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Peter Nancarrow March 14, 2018 01:13PM
The crystals do like quartz to me, but hardness tests can be deceptive. I wonder if the apparent scratch you get with your knife is breaking through a thin poorly attached surface coating rather than making a true scratch? It could even be a thin overgrowth of later quartz which is breaking away from the older surface underneath. It is also quite common to leave a streak of metal from the knife blade on a crystal face which can look very like a scratch.

Pete N.
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Reb Burns March 14, 2018 08:23PM
I'm so grateful for everyone's replies!

Kevin - I'm not sure if it's heavy for its size. I need to get some other rocks and compare weight. Tomorrow I'll have a go at finding some to compare.

Peter - If it is quartz, would that make it citrine simply because of its colour, or is there more to a mineral's classification than that? I went to a local museum today (Radstock) and a lady there showed me citrine and said it looked very similar - but she was a volunteer, and not a geologist / expert - so was just comparing specimens as I was planning to do. They did look very similar, except for the rock they are attached to (hers was white, mine is striped/streaked).

Doug/Owen - I will re-post again once I have an ID, if I get one! The geology curator at Bristol Museum has asked us to bring it in to show her in early April, so she can have a look at it. I think her offer is very generous and she also said she will show my and my 5-year-old daughter around her geology exhibits! Great to have an expert guide. I'll also check out that link, Owen - thanks.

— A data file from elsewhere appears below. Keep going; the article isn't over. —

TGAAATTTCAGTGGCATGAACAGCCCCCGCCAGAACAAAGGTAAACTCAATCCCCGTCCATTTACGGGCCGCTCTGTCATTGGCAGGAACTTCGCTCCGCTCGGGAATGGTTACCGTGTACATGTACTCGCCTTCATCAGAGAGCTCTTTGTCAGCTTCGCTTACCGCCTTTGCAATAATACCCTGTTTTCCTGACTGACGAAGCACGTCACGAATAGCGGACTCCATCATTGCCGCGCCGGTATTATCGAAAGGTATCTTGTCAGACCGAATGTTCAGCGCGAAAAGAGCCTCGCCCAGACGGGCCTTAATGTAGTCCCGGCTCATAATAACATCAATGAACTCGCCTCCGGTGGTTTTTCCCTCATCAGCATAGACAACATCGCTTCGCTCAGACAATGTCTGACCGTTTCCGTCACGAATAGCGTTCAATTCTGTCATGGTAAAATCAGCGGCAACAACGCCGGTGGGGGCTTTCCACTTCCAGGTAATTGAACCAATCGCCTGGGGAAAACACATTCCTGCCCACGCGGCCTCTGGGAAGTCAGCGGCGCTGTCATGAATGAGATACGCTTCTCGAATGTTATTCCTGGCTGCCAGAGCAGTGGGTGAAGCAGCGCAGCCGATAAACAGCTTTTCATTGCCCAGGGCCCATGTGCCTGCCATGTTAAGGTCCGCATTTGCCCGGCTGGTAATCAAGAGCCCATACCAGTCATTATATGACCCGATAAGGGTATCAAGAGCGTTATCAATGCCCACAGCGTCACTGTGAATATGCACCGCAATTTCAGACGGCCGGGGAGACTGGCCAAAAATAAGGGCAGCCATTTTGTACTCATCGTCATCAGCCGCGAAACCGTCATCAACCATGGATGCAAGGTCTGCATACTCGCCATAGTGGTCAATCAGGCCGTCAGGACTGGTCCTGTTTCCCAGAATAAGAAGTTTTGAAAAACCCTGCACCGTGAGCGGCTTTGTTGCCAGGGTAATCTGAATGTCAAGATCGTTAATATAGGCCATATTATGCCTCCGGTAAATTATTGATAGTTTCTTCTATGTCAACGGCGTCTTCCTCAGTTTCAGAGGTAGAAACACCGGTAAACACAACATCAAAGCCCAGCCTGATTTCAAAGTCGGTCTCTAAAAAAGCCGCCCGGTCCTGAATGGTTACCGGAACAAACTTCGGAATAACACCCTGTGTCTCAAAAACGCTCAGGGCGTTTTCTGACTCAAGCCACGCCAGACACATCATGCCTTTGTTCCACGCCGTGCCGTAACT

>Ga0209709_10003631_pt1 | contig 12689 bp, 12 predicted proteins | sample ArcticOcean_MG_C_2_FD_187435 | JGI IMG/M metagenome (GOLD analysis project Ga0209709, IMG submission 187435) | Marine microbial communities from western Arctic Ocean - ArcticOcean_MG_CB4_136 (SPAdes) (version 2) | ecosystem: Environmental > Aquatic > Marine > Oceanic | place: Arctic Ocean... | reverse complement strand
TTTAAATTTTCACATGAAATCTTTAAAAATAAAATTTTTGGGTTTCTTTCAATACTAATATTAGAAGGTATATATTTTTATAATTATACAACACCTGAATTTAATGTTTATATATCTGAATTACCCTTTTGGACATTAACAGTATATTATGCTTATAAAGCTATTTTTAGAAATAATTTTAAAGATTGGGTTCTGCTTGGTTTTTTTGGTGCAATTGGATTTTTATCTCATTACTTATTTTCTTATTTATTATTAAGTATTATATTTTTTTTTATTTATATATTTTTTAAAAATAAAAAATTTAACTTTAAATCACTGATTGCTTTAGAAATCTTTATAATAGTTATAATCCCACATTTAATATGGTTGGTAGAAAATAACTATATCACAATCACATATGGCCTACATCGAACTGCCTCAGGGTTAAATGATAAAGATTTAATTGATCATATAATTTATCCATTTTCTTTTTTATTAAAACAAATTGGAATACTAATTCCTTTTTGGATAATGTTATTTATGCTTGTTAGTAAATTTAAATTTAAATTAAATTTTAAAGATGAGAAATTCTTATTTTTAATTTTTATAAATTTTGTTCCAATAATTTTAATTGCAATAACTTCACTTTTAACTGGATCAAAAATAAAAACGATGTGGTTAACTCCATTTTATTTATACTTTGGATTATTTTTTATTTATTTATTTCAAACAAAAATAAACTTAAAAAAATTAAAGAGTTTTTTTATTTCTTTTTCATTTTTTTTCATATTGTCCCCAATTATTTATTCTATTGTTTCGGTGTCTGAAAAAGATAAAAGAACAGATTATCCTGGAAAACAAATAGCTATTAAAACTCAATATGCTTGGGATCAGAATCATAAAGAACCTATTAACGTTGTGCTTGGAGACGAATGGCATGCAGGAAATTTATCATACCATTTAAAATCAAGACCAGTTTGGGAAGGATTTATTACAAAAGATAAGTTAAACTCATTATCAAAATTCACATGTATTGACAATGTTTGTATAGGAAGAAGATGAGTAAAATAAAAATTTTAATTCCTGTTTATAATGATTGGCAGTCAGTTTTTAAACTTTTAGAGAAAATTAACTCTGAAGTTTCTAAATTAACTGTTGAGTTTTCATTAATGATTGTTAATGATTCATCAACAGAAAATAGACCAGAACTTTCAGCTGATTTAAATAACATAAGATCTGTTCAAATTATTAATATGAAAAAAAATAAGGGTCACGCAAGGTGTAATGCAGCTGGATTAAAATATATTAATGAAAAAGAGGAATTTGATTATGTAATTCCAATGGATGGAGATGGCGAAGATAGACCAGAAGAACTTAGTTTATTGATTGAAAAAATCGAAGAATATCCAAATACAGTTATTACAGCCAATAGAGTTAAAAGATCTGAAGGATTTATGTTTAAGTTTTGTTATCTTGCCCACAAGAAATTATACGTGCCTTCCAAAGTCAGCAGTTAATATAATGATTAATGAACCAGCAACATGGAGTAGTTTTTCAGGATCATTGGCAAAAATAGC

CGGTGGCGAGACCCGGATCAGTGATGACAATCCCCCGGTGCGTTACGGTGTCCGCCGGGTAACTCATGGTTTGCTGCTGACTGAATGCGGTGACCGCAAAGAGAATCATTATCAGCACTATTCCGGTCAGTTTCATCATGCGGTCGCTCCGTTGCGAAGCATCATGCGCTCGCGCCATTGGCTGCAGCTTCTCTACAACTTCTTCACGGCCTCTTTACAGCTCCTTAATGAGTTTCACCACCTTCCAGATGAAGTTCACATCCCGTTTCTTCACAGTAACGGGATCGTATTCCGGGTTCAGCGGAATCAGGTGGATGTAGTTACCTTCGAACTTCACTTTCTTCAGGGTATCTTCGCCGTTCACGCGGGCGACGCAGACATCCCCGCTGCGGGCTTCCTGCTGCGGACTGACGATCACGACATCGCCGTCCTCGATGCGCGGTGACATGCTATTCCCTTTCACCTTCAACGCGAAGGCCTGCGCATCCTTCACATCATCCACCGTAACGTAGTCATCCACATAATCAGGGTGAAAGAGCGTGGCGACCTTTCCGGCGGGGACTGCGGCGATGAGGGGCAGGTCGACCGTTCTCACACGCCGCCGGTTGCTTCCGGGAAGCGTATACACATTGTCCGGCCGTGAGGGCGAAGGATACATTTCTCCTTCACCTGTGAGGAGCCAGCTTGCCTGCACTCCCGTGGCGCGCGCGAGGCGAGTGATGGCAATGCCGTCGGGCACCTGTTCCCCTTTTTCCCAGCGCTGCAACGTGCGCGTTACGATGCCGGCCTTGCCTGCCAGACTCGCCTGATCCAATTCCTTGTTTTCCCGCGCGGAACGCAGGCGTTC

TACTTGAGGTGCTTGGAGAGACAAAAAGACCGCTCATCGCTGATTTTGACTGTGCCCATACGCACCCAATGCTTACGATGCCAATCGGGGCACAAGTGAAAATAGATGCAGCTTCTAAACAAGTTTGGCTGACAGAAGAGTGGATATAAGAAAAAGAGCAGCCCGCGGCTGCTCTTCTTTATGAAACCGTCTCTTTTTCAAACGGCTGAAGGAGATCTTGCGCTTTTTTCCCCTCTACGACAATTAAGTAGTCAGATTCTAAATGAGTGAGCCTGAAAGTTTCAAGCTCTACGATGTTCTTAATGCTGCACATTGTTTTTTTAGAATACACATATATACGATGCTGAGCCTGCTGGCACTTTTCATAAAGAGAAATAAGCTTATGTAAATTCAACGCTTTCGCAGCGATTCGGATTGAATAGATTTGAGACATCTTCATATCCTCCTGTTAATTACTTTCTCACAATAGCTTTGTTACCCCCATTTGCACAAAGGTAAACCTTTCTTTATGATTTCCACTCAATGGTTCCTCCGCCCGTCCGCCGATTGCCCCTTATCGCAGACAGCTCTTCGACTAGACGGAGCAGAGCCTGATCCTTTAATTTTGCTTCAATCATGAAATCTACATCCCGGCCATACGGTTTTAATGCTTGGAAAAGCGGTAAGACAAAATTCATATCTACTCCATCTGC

Tom - Hello from a fellow Somerset dweller. I'm Reb - as in "Rebecca" - rather than Rob ;-)
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Scott Rider March 14, 2018 08:33PM
Reb, this is not citrine. Your specimen is iron-coated or stained quartz. Citrine is colored by impurities of iron, where iron atoms replaces Si in the crystal lattice and the color is a result of the light being absorbed and refracted differently. Yours, if proved to be quartz (which I believe it is), would be yellow/orange quartz. Citrine is actually much rarer, and is usually artificially produced by heating purple amethyst so you'll see a lot of specimens that look like yours labeled citrine, but are really heat treated quartz..



Edited 2 time(s). Last edit at 03/14/2018 08:39PM by Scott Rider.